And the earlier you ask, the sooner you can make plans.  In your case, if they are very precious, I might even consider bringing in a second small mixer to facilitate support.  Though I've never (yet) had to do that...
Title: Re: Touring Headliner/Opener Setup Etiquette
Post by: eric lenasbunt on June 28, 2014, 11:33:34 pm
"Stage Pinner" is a common festival job title here in the southern US.

However we are also "fixin" to pin the stage, so you can't always go by what we say...
Title: Re: Touring Headliner/Opener Setup Etiquette
Post by: Bob Kidd on June 28, 2014, 11:43:37 pm
Hello,

I have sort of a silly etiquette question regarding setup for a gig I have tonight. Basically the situation is this:

I am filling in for a house tech, have done sound here several times before, know the setup. It's a small room, small PA, 16.4.2 channel digital board. The headlining touring band in tonight has their own FOH engineer with them, sent me an input list and stage plot beforehand, the band requires 14 inputs, and will be sound checking BEFORE the openers do. My 2 main questions are this:

1) I am unclear as to if I am to be setting gear up beforehand if the touring tech is to be doing sound. Is that what is meant when the FOH guy says he will "need to advance tech





1) If I am already maxed out of inputs after sound checking the headliner, what is the 'normal' process for getting ready to sound check the openers? Do I just remove the mic lines from the snake and number them for later, or do I need to make arrangements for a whole additional snake, or do I just disconnect the lines and refer to the input list provided later?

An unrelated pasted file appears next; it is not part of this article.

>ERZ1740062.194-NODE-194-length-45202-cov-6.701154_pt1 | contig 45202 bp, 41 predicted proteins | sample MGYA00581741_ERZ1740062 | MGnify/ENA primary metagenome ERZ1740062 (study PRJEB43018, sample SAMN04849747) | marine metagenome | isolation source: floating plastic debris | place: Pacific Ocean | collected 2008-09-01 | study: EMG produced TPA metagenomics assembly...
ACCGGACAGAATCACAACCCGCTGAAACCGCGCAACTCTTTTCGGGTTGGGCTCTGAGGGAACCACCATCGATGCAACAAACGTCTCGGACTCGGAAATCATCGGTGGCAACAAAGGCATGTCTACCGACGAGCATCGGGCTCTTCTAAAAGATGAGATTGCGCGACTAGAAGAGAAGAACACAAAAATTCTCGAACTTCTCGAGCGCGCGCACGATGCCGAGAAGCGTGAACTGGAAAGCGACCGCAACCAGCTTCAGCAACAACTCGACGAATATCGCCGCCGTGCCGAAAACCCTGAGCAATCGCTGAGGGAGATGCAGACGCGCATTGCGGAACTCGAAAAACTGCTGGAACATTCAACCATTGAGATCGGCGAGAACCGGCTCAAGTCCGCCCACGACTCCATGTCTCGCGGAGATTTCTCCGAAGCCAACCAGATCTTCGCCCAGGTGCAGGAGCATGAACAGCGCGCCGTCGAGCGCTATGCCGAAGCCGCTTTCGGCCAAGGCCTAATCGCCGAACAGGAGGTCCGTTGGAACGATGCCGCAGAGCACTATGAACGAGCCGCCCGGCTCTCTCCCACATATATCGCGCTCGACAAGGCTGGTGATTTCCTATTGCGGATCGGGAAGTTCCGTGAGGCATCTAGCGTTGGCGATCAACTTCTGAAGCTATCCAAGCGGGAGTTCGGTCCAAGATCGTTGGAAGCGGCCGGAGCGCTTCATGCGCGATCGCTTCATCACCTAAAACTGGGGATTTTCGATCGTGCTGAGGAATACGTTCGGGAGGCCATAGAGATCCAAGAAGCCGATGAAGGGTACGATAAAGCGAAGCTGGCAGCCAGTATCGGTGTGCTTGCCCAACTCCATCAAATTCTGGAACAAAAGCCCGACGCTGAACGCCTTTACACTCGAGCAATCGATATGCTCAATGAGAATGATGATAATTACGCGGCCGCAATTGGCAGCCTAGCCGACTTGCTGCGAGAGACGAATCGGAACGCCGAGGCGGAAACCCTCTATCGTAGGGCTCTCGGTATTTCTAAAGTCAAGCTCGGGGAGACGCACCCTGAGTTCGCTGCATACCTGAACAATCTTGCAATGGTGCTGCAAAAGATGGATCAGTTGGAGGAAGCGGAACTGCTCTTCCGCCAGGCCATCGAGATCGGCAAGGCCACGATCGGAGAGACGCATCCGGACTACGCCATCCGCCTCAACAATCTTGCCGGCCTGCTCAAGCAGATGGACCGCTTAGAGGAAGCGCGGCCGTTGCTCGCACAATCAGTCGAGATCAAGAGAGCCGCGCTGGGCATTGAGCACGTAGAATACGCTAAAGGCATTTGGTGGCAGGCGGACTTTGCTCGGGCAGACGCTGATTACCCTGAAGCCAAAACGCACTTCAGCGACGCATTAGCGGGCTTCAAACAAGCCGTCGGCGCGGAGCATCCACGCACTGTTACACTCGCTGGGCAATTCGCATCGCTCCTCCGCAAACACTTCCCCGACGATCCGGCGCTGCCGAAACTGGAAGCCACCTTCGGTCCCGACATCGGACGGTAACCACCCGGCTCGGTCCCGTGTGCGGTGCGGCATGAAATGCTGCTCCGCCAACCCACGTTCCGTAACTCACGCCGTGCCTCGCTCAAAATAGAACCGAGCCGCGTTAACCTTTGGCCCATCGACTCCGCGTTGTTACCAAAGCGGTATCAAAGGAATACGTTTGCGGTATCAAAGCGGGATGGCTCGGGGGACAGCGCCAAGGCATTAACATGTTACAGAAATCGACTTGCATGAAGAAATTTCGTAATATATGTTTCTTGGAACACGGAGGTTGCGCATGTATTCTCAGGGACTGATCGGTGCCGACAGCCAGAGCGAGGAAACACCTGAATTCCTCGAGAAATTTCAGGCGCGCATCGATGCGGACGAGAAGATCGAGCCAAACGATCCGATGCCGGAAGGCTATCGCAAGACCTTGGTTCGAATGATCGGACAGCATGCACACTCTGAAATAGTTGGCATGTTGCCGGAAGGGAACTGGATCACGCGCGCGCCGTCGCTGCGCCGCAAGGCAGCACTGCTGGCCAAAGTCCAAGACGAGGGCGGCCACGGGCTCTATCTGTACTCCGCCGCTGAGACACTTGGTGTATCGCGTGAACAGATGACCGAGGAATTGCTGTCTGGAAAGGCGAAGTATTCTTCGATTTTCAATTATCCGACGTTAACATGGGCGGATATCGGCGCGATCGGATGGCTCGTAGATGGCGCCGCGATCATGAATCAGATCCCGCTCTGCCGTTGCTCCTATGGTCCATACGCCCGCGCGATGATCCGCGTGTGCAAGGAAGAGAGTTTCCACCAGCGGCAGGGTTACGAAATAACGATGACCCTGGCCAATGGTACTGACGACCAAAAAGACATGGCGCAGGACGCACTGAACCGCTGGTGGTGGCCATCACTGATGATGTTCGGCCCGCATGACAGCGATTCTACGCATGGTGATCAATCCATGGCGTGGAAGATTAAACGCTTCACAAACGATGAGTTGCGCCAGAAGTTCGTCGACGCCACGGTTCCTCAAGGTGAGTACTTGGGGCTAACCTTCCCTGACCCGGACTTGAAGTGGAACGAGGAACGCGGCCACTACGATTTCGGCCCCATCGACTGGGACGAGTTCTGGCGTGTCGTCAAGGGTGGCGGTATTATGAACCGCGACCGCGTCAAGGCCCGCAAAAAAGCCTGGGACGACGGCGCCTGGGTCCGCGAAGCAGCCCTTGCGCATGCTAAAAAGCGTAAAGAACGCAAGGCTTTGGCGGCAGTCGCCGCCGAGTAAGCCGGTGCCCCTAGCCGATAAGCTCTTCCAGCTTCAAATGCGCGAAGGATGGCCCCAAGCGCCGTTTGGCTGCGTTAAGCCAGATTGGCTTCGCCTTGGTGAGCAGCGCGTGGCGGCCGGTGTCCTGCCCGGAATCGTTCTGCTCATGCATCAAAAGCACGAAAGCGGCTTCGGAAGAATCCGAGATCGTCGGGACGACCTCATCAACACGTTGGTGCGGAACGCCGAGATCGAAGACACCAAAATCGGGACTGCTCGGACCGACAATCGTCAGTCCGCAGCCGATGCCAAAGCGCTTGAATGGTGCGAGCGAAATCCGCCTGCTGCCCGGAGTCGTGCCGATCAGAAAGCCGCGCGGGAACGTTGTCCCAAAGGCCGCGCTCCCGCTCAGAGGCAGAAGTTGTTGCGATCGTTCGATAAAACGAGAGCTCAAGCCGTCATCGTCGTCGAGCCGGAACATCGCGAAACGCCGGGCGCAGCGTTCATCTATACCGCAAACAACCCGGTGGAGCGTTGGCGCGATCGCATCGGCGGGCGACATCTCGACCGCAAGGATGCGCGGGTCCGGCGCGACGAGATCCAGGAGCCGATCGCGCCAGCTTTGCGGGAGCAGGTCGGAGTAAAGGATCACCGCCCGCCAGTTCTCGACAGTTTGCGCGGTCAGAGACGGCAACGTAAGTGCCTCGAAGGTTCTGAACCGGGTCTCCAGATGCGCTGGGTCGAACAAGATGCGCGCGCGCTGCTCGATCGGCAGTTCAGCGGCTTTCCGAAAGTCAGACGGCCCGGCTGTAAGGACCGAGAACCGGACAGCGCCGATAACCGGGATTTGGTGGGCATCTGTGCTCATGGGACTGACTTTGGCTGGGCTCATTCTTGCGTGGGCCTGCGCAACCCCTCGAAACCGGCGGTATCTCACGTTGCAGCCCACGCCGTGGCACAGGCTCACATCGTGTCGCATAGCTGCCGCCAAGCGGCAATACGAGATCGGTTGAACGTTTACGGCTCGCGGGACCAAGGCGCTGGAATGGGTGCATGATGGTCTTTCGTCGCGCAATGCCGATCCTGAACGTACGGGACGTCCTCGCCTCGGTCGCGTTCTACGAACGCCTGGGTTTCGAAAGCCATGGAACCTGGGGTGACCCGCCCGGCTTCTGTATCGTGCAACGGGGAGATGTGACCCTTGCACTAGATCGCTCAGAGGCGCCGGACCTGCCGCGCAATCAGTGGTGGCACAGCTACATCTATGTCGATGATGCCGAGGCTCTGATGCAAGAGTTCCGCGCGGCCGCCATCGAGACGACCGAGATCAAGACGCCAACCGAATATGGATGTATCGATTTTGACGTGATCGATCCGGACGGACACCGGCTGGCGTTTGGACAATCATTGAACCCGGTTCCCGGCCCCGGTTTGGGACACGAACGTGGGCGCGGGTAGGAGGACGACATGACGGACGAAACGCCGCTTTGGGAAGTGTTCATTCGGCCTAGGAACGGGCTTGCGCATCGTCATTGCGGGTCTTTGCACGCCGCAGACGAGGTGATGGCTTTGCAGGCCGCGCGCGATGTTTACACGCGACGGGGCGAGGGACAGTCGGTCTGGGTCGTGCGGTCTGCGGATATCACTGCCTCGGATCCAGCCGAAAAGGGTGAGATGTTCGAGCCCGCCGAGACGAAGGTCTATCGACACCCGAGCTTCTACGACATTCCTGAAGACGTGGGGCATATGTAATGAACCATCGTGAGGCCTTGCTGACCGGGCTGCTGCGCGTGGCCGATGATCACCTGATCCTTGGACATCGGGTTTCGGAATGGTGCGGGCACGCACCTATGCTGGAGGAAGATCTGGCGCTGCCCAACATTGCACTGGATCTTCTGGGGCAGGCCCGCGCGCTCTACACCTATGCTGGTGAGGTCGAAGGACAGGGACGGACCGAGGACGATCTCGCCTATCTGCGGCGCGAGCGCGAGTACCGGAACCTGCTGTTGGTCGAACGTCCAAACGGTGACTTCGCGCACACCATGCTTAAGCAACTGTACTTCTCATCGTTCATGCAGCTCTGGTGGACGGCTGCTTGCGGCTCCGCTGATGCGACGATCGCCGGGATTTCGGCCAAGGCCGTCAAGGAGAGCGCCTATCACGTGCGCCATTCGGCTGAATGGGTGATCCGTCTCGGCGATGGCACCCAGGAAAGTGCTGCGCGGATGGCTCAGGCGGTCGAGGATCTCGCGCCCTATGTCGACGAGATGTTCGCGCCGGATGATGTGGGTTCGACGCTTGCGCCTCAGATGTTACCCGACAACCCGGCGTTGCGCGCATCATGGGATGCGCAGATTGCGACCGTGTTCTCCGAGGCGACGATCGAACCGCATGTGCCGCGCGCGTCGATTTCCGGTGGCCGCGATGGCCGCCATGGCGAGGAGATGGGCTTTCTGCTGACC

I am no slouch when it comes to experience or knowledge, I am a fully trained engineer. It is a sensitive issue because my performance at this event is important to me as it may mean my future at this venue. Any help would be appreciated.

At a venue I run sound at this is a weekly event. Can be as little as main act and opener to give bands. Always ask for stage plots and input list from all bands to map out layout ahead of time. If headliner is handling their FOH it is usually on my console making it a lot easier to save everyones scenes. Good idea if possible is to have runners in place to make change over as smooth as possible and as others have mentioned label stage inputs so things do not get mixed up during change over. Organization is extremely important.